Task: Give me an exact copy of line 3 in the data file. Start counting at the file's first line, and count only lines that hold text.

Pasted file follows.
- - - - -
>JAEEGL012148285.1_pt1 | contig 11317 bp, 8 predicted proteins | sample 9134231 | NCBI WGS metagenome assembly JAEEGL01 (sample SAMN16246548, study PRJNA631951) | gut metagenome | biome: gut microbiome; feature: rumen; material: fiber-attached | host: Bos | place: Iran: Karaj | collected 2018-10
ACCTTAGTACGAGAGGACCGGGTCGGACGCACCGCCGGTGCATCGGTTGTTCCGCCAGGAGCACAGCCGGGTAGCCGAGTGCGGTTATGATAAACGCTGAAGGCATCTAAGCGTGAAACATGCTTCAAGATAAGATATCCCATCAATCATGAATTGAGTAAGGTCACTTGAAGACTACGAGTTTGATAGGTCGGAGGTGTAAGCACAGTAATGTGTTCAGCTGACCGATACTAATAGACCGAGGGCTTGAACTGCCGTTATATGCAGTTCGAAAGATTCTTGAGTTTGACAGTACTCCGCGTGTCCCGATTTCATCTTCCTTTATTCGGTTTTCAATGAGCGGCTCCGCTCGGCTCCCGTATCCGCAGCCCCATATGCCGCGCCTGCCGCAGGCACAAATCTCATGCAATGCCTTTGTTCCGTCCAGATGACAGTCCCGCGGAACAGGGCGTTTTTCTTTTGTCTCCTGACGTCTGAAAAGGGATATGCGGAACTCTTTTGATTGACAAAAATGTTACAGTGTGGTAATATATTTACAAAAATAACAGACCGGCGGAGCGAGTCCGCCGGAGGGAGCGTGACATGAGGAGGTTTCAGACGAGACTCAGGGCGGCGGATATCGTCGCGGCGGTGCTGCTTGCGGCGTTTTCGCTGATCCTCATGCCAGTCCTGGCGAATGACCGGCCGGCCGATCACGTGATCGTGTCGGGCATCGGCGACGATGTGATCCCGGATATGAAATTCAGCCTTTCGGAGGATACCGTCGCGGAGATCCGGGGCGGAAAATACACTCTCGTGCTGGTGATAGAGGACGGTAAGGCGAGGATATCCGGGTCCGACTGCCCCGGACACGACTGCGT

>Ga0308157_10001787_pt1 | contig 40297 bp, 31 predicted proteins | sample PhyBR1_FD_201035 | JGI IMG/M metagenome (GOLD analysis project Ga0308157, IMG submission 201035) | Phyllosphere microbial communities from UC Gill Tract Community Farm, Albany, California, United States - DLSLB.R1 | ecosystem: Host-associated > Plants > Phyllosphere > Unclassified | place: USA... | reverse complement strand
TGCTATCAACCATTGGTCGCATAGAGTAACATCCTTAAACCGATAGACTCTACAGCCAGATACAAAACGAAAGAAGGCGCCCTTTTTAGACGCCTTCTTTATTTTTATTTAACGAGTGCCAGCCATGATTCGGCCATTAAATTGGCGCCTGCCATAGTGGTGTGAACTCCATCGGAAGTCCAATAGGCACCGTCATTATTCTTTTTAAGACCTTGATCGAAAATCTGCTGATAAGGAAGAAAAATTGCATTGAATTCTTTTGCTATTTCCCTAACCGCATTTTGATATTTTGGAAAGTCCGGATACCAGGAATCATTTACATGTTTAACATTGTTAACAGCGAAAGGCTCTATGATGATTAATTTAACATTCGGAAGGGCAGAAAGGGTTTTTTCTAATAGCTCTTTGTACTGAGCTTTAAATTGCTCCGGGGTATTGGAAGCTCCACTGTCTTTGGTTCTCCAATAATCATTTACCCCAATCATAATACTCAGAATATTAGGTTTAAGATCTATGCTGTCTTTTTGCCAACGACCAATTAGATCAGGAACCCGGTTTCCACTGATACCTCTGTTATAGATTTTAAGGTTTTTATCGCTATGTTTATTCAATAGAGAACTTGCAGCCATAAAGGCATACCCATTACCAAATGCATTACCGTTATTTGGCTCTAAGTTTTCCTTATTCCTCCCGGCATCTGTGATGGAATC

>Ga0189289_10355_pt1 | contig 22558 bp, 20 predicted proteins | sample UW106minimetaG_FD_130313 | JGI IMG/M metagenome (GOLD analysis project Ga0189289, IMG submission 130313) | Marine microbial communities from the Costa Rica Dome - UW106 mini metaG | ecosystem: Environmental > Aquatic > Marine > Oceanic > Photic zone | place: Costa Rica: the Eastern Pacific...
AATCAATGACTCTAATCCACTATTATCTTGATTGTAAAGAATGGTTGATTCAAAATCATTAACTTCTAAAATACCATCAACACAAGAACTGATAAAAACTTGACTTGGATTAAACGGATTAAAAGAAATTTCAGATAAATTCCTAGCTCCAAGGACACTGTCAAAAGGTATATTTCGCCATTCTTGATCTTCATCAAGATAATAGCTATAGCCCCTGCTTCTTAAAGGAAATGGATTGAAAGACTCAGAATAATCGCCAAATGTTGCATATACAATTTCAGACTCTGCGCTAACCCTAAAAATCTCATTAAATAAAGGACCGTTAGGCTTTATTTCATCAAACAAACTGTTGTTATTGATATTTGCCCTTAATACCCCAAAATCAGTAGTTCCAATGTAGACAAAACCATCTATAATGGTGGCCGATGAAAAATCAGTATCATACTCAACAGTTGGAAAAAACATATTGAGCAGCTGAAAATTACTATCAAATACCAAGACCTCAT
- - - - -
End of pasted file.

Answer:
>Ga0308157_10001787_pt1 | contig 40297 bp, 31 predicted proteins | sample PhyBR1_FD_201035 | JGI IMG/M metagenome (GOLD analysis project Ga0308157, IMG submission 201035) | Phyllosphere microbial communities from UC Gill Tract Community Farm, Albany, California, United States - DLSLB.R1 | ecosystem: Host-associated > Plants > Phyllosphere > Unclassified | place: USA... | reverse complement strand